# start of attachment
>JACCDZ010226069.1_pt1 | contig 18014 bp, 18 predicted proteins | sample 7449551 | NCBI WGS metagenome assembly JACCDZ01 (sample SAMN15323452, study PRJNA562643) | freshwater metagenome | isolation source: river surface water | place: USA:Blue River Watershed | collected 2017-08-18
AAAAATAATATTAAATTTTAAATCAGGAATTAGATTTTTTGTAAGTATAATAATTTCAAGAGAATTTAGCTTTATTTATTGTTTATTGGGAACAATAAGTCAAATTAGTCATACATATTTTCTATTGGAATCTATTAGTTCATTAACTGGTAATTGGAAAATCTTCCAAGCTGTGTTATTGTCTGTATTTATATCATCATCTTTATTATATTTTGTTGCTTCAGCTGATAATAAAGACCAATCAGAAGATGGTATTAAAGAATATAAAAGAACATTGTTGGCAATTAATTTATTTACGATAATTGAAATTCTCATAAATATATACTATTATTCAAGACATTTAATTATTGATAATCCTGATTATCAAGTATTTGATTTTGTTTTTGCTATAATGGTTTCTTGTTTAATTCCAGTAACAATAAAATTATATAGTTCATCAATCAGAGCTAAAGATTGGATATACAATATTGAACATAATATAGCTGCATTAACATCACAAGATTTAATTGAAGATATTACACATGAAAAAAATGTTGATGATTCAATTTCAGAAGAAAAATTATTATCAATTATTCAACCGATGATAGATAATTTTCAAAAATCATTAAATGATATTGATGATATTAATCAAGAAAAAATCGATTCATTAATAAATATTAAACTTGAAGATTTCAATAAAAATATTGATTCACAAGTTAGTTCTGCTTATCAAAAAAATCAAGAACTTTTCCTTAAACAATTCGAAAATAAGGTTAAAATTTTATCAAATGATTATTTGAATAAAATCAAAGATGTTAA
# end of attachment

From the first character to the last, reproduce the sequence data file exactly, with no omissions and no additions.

>JACCDZ010226069.1_pt1 | contig 18014 bp, 18 predicted proteins | sample 7449551 | NCBI WGS metagenome assembly JACCDZ01 (sample SAMN15323452, study PRJNA562643) | freshwater metagenome | isolation source: river surface water | place: USA:Blue River Watershed | collected 2017-08-18
AAAAATAATATTAAATTTTAAATCAGGAATTAGATTTTTTGTAAGTATAATAATTTCAAGAGAATTTAGCTTTATTTATTGTTTATTGGGAACAATAAGTCAAATTAGTCATACATATTTTCTATTGGAATCTATTAGTTCATTAACTGGTAATTGGAAAATCTTCCAAGCTGTGTTATTGTCTGTATTTATATCATCATCTTTATTATATTTTGTTGCTTCAGCTGATAATAAAGACCAATCAGAAGATGGTATTAAAGAATATAAAAGAACATTGTTGGCAATTAATTTATTTACGATAATTGAAATTCTCATAAATATATACTATTATTCAAGACATTTAATTATTGATAATCCTGATTATCAAGTATTTGATTTTGTTTTTGCTATAATGGTTTCTTGTTTAATTCCAGTAACAATAAAATTATATAGTTCATCAATCAGAGCTAAAGATTGGATATACAATATTGAACATAATATAGCTGCATTAACATCACAAGATTTAATTGAAGATATTACACATGAAAAAAATGTTGATGATTCAATTTCAGAAGAAAAATTATTATCAATTATTCAACCGATGATAGATAATTTTCAAAAATCATTAAATGATATTGATGATATTAATCAAGAAAAAATCGATTCATTAATAAATATTAAACTTGAAGATTTCAATAAAAATATTGATTCACAAGTTAGTTCTGCTTATCAAAAAAATCAAGAACTTTTCCTTAAACAATTCGAAAATAAGGTTAAAATTTTATCAAATGATTATTTGAATAAAATCAAAGATGTTAA